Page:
|Light Rail Transit Association
Light Rail for better public transport
During February 2009, two compounds were established for construction of the Great Ancoats Street (Inner Relief Road) underpass. One fenced off the eastern end of Longacre and Chapeltown Streets. It extended from the eastern side of Fair Street to the western side of Great Ancoats Street, except for the north side pavement of Chapeltown Street. The second larger compound enclosed most of the cleared land between Pollard Street and the Ashton Canal, from Great Ancoats Street to Munday Street. In addition to the underpass ramp, it housed site offices and materials for the expansion, such as new track. The scale of the work is further reflected in the workforce required — the temporary offices on site could accommodate up to 300 people.
Work on the underpass and new line in the Great Ancoats Street area started in April 2009. The first phase of piling work — creating tram underpass retaining walls, on both sides of Great Ancoats Street — finished in June 2009 ahead of schedule. Parts of the top of the underpass, on both sides of Great Ancoats Street, were completed and utility diversion work took place during the second half of 2009.
In 2010 piling first for the western then the eastern halves of Great Ancoats Street took place. During the work, road traffic had one lane in each direction on the other half of Great Ancoats Street. The underpass was then excavated, and the walls have been brick lined.
The underpass was constructed using the ‘cut and cover’ method. Before excavation could take place, retaining walls were formed using using the Continuous Flight Auger (CFA) technique. There are more than 400 concrete piles ranging in diameter from 0.9 to 1.5 metres set 15 metres deep. They support the excavation and are load–bearing for the underpass roof which will carry both road and pavements. CFA piling causes minimum disturbance it is ideal for noise and environmentally–sensitive sites like this city centre project.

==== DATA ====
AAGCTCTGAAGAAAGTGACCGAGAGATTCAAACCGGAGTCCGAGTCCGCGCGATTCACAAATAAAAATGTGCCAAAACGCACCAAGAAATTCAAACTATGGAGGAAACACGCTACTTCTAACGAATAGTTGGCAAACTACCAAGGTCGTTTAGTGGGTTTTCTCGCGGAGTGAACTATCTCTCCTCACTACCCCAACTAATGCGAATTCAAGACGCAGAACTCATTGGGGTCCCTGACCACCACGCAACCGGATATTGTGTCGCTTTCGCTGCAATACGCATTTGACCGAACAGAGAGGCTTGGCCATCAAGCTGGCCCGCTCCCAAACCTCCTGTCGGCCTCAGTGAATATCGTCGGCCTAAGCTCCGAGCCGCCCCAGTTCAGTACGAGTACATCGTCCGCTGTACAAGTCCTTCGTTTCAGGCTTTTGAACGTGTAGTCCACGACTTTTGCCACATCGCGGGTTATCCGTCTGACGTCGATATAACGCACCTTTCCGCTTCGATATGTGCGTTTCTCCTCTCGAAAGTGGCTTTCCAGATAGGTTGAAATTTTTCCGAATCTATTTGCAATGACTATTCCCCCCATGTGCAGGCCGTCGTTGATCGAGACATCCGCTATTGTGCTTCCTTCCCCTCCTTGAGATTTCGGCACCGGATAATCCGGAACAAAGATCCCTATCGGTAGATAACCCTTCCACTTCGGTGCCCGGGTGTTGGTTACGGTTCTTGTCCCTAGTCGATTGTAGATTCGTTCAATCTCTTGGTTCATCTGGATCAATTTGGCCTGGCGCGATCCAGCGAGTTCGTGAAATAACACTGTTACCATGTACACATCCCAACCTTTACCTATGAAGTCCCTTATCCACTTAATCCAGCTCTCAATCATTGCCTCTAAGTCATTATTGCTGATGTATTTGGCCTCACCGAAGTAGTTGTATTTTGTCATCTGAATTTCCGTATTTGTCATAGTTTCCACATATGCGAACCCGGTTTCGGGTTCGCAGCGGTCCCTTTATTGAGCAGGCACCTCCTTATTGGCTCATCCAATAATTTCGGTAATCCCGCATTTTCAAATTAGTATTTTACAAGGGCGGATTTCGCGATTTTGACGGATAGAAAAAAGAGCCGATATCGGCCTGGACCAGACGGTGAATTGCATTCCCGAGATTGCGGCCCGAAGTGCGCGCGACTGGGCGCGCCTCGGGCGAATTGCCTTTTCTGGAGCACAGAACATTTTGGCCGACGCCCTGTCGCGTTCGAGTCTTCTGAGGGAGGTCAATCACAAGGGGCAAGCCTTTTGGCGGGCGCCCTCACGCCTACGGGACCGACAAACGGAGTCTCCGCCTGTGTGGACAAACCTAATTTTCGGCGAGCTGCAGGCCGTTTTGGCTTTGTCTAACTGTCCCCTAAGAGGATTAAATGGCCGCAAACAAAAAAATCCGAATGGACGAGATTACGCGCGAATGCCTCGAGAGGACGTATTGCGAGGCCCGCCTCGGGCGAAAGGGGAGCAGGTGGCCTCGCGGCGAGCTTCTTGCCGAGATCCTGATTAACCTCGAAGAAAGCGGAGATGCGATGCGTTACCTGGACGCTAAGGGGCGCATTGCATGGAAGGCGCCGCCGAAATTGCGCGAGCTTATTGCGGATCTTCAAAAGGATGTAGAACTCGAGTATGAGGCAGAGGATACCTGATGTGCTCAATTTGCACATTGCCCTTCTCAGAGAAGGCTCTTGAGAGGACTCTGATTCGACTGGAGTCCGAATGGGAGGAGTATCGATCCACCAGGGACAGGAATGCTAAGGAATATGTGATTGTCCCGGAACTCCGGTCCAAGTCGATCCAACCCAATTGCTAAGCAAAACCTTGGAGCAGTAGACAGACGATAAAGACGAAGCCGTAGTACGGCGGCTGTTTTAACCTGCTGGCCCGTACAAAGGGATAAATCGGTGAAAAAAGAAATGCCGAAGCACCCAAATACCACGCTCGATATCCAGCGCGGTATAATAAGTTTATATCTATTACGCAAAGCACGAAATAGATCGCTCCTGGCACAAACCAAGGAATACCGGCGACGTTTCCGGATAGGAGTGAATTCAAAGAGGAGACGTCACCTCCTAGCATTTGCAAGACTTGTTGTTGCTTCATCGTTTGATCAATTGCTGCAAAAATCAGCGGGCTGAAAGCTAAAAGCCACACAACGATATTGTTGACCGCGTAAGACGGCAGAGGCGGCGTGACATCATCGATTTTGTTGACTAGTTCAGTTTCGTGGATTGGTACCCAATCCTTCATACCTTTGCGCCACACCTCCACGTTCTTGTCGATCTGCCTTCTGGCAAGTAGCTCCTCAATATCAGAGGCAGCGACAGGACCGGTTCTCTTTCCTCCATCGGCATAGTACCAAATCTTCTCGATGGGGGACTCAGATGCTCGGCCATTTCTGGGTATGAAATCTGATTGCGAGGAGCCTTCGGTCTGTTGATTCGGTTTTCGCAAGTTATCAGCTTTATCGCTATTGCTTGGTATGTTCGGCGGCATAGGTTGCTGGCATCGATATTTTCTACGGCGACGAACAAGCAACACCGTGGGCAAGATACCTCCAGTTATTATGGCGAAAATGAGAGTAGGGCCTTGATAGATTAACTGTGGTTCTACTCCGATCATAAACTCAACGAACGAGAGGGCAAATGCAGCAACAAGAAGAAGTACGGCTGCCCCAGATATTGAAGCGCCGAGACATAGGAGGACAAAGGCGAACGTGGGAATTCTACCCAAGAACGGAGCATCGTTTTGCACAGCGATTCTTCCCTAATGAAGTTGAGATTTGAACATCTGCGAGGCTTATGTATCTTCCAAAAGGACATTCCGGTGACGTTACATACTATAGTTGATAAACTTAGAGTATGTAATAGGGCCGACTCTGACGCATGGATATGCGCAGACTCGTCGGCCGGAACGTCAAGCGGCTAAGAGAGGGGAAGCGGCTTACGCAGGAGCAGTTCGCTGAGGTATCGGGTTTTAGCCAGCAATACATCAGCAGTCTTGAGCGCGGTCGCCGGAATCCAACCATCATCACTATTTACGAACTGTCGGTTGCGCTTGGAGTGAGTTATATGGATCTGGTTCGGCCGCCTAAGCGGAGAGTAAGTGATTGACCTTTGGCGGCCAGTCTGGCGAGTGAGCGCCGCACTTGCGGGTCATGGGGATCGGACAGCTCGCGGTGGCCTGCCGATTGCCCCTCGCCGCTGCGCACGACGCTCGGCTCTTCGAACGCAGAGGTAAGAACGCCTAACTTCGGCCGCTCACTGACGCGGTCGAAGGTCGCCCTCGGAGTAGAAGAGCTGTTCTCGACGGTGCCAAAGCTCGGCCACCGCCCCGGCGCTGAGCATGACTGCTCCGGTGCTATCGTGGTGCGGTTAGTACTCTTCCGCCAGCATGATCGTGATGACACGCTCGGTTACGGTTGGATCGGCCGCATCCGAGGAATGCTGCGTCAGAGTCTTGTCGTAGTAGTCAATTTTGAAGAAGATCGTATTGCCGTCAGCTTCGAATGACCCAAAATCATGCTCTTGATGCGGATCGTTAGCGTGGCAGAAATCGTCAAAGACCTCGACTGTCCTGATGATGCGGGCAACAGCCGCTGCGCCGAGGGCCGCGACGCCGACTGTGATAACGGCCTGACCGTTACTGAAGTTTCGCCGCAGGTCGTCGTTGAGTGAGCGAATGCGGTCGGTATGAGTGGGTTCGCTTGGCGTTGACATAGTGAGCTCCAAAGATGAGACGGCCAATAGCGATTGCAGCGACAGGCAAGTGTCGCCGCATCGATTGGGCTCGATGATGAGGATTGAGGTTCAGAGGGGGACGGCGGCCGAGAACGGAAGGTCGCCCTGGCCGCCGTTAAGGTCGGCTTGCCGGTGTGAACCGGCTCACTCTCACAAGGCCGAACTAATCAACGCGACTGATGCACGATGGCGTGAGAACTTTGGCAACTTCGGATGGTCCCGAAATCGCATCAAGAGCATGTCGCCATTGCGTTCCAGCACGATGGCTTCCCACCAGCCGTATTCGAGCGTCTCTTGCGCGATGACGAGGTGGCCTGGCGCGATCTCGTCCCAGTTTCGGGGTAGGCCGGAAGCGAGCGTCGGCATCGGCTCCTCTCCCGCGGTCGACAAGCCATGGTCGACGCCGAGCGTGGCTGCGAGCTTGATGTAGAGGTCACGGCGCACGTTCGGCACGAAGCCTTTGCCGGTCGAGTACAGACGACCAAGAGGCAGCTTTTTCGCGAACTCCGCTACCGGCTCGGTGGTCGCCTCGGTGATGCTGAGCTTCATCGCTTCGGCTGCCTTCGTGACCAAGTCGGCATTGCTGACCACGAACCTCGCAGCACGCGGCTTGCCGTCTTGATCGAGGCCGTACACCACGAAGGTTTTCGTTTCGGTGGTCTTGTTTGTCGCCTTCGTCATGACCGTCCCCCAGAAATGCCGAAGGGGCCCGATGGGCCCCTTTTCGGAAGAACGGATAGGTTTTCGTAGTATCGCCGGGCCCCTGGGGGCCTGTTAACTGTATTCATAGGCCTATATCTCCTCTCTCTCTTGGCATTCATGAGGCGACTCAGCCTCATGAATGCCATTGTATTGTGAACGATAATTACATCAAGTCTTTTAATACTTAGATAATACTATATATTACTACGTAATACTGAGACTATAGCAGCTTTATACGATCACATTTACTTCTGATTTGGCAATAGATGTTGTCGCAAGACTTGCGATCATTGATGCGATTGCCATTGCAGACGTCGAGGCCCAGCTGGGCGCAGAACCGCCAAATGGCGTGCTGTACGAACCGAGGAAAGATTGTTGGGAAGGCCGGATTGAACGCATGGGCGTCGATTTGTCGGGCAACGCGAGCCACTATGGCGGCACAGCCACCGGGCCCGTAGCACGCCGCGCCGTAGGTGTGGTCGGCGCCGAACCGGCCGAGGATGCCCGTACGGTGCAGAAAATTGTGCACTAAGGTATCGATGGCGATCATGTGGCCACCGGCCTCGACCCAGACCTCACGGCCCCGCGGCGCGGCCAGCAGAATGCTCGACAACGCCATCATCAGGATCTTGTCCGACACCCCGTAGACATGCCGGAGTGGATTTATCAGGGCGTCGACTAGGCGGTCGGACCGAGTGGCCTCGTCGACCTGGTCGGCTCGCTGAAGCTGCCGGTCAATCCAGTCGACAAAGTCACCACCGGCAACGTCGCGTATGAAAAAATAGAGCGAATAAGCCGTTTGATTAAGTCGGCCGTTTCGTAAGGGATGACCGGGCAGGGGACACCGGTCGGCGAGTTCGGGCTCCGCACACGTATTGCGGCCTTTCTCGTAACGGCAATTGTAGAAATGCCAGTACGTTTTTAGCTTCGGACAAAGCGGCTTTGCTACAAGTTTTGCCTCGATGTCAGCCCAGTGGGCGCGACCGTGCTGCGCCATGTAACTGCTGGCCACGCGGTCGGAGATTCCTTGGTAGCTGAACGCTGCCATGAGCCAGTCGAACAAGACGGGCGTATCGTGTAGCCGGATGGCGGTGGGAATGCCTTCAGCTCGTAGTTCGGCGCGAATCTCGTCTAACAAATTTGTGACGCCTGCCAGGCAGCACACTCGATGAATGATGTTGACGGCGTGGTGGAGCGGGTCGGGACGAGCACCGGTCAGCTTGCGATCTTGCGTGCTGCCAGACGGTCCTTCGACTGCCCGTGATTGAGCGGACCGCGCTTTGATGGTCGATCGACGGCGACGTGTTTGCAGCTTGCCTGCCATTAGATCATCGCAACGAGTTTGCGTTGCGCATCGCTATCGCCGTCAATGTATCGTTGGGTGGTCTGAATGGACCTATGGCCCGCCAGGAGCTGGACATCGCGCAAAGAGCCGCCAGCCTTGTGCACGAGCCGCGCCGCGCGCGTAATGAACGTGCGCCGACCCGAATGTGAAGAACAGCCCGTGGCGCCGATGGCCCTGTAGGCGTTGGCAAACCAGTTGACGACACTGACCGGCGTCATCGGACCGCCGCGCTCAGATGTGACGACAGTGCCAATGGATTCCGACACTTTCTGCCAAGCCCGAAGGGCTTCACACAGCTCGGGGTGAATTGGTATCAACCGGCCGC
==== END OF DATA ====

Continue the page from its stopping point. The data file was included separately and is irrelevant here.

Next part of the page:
A hollow–stemmed continuous flight auger is rotated into the ground to the required depth. As the auger is withdrawn, plasticised concrete is pumped down the hollow stem under balancing pressure, forming a shaft of liquid concrete to ground level, maintaining support to the sides of the shaft. A reinforcing cage is then inserted by hand or vibrator for deeper piles. The cage is provided with welded spacers, which centralise it within in the pile bore, and the cage is secured at the required top level.
Over the course of the work on the underpass MPact–Thales — the consortium appointed to design, build and maintain the new lines — moved up to 20,000 cubic metres, the equivalent of 20 million litres, of soil.
|A groundbreaking day for Metrolink, 6 April 2009.|
|The photograph above shows Councillor Matt Colledge, Chair of GMITA, with Bryan Diggins, Project Director, MPact–Thales, and Philip Purdy, GMPTE's Metrolink Director, looking down a reinforcing cage, which are being used as part of the piling work.|
The photograph to the left shows Mr Purdy, Councillor Colledge and Mr Diggins in front of the piling rig.
Great Ancoats Street underpass: top of page
This page was written by Tony Williams, Manchester Area Officer, Light Rail Transit Association. Contact email@example.com if you have any comments, ideas or suggestions about these pages.